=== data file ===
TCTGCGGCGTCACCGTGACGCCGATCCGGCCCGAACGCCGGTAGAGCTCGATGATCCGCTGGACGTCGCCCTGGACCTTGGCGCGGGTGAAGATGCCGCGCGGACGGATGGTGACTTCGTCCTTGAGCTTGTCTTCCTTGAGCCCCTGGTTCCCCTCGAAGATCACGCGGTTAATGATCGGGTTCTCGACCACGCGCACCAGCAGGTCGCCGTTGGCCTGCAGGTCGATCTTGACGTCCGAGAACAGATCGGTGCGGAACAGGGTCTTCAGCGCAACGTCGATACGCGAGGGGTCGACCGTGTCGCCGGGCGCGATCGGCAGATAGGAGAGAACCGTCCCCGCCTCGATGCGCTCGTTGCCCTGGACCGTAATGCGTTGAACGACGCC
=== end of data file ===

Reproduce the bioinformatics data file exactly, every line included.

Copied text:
TCTGCGGCGTCACCGTGACGCCGATCCGGCCCGAACGCCGGTAGAGCTCGATGATCCGCTGGACGTCGCCCTGGACCTTGGCGCGGGTGAAGATGCCGCGCGGACGGATGGTGACTTCGTCCTTGAGCTTGTCTTCCTTGAGCCCCTGGTTCCCCTCGAAGATCACGCGGTTAATGATCGGGTTCTCGACCACGCGCACCAGCAGGTCGCCGTTGGCCTGCAGGTCGATCTTGACGTCCGAGAACAGATCGGTGCGGAACAGGGTCTTCAGCGCAACGTCGATACGCGAGGGGTCGACCGTGTCGCCGGGCGCGATCGGCAGATAGGAGAGAACCGTCCCCGCCTCGATGCGCTCGTTGCCCTGGACCGTAATGCGTTGAACGACGCC